Understanding rare and common diseases in the context of human evolution

Genome Biol. 2016 Nov 7;17(1):225. doi: 10.1186/s13059-016-1093-y.

Abstract

The wealth of available genetic information is allowing the reconstruction of human demographic and adaptive history. Demography and purifying selection affect the purge of rare, deleterious mutations from the human population, whereas positive and balancing selection can increase the frequency of advantageous variants, improving survival and reproduction in specific environmental conditions. In this review, I discuss how theoretical and empirical population genetics studies, using both modern and ancient DNA data, are a powerful tool for obtaining new insight into the genetic basis of severe disorders and complex disease phenotypes, rare and common, focusing particularly on infectious disease risk.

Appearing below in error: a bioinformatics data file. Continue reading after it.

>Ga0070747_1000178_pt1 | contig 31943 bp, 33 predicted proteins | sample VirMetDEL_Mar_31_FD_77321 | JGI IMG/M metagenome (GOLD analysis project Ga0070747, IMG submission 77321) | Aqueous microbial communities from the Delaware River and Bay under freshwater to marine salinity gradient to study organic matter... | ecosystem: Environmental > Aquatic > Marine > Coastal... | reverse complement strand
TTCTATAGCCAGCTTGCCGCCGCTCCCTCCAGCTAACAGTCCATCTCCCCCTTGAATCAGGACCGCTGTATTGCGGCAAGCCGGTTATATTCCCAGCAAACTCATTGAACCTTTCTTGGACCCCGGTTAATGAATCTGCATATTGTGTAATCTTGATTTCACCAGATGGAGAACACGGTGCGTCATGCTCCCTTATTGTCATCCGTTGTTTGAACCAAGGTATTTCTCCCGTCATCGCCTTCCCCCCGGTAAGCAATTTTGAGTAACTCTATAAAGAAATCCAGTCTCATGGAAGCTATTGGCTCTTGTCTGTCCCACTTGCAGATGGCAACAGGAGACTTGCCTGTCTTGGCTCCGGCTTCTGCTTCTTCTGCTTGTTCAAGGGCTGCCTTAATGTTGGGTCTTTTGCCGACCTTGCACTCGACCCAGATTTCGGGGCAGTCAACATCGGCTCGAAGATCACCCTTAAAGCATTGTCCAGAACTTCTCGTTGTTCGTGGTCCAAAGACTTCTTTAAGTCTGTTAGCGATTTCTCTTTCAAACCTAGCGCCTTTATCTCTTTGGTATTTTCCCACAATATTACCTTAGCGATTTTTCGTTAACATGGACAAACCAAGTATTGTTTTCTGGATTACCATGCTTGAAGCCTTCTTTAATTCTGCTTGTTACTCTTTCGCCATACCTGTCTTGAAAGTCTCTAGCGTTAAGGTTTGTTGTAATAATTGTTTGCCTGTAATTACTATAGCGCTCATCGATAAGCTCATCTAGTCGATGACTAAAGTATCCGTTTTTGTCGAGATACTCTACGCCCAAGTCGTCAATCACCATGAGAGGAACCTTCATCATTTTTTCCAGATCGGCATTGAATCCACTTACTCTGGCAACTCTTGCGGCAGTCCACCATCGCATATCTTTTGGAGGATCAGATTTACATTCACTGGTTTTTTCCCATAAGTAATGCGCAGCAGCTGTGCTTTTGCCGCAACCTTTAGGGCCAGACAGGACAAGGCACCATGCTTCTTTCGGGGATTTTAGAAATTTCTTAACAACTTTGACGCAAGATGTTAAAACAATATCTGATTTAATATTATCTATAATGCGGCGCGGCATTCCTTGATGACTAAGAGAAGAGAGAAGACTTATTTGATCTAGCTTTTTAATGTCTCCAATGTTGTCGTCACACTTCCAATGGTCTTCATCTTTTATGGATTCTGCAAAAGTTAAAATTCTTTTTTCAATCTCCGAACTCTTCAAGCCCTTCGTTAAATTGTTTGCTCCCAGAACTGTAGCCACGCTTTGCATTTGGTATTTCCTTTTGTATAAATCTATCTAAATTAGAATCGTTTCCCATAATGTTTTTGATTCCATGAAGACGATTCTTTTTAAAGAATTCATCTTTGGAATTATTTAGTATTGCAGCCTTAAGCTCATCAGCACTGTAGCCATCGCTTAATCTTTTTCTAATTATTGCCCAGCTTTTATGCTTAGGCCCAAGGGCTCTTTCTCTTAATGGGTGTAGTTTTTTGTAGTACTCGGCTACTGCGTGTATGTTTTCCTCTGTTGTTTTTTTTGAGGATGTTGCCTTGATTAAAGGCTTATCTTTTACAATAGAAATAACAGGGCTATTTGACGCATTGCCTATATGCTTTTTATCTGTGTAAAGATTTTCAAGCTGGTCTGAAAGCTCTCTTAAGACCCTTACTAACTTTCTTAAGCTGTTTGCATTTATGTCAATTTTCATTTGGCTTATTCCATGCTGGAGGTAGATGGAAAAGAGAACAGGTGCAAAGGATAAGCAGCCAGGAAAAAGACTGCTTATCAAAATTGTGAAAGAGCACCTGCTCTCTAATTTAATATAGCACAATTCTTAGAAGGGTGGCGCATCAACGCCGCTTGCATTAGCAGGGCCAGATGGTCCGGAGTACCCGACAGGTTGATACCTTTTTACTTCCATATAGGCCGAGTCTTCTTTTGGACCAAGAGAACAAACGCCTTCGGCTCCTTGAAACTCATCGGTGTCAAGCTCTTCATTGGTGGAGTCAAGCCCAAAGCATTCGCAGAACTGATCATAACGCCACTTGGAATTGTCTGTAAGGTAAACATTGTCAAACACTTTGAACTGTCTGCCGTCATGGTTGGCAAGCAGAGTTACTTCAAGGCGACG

Publication types

  • Review
  • Research Support, Non-U.S. Gov't

MeSH terms

  • Demography
  • Disease / genetics*
  • Evolution, Molecular*
  • Genetics, Population*
  • Humans
  • Models, Genetic
  • Mutation
  • Polymorphism, Genetic
  • Selection, Genetic*